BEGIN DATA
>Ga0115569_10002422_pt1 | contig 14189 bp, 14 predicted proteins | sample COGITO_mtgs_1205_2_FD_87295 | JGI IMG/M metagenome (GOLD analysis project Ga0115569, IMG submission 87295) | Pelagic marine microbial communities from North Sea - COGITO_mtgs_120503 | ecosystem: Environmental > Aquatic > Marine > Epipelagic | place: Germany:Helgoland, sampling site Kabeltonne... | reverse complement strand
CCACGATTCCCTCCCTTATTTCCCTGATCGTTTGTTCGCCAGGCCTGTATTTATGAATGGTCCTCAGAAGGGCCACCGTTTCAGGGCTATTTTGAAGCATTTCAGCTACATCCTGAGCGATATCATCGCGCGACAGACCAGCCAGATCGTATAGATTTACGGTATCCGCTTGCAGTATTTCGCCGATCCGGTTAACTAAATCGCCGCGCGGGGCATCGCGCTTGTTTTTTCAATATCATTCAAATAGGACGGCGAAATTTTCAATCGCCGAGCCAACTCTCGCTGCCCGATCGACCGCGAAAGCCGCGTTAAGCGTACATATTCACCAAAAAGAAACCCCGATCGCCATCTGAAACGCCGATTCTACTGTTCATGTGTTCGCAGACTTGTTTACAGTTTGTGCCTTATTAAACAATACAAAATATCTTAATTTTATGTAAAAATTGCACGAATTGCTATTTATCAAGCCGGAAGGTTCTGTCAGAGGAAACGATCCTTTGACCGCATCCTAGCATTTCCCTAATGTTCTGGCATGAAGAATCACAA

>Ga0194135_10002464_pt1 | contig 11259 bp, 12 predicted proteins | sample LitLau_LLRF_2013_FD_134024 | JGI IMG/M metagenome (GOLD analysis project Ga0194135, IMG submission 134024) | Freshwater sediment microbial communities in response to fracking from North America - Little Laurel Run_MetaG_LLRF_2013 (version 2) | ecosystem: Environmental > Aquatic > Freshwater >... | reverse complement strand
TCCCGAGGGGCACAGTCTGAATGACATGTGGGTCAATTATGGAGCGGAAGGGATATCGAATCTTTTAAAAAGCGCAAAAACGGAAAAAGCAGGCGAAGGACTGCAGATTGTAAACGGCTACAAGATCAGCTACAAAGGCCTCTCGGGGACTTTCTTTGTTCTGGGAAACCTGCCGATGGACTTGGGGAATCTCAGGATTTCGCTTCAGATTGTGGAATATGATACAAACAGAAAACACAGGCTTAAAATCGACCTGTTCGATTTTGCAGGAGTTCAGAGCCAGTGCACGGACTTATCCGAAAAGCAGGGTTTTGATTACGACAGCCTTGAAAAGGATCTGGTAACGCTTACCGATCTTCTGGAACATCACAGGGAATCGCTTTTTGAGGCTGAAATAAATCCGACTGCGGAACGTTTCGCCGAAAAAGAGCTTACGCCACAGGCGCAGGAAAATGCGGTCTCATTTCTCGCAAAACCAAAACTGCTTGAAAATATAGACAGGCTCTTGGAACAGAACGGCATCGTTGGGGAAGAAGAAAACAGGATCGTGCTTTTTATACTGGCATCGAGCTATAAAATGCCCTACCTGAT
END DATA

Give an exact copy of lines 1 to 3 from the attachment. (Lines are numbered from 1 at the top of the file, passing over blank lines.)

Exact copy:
>Ga0115569_10002422_pt1 | contig 14189 bp, 14 predicted proteins | sample COGITO_mtgs_1205_2_FD_87295 | JGI IMG/M metagenome (GOLD analysis project Ga0115569, IMG submission 87295) | Pelagic marine microbial communities from North Sea - COGITO_mtgs_120503 | ecosystem: Environmental > Aquatic > Marine > Epipelagic | place: Germany:Helgoland, sampling site Kabeltonne... | reverse complement strand
CCACGATTCCCTCCCTTATTTCCCTGATCGTTTGTTCGCCAGGCCTGTATTTATGAATGGTCCTCAGAAGGGCCACCGTTTCAGGGCTATTTTGAAGCATTTCAGCTACATCCTGAGCGATATCATCGCGCGACAGACCAGCCAGATCGTATAGATTTACGGTATCCGCTTGCAGTATTTCGCCGATCCGGTTAACTAAATCGCCGCGCGGGGCATCGCGCTTGTTTTTTCAATATCATTCAAATAGGACGGCGAAATTTTCAATCGCCGAGCCAACTCTCGCTGCCCGATCGACCGCGAAAGCCGCGTTAAGCGTACATATTCACCAAAAAGAAACCCCGATCGCCATCTGAAACGCCGATTCTACTGTTCATGTGTTCGCAGACTTGTTTACAGTTTGTGCCTTATTAAACAATACAAAATATCTTAATTTTATGTAAAAATTGCACGAATTGCTATTTATCAAGCCGGAAGGTTCTGTCAGAGGAAACGATCCTTTGACCGCATCCTAGCATTTCCCTAATGTTCTGGCATGAAGAATCACAA

>Ga0194135_10002464_pt1 | contig 11259 bp, 12 predicted proteins | sample LitLau_LLRF_2013_FD_134024 | JGI IMG/M metagenome (GOLD analysis project Ga0194135, IMG submission 134024) | Freshwater sediment microbial communities in response to fracking from North America - Little Laurel Run_MetaG_LLRF_2013 (version 2) | ecosystem: Environmental > Aquatic > Freshwater >... | reverse complement strand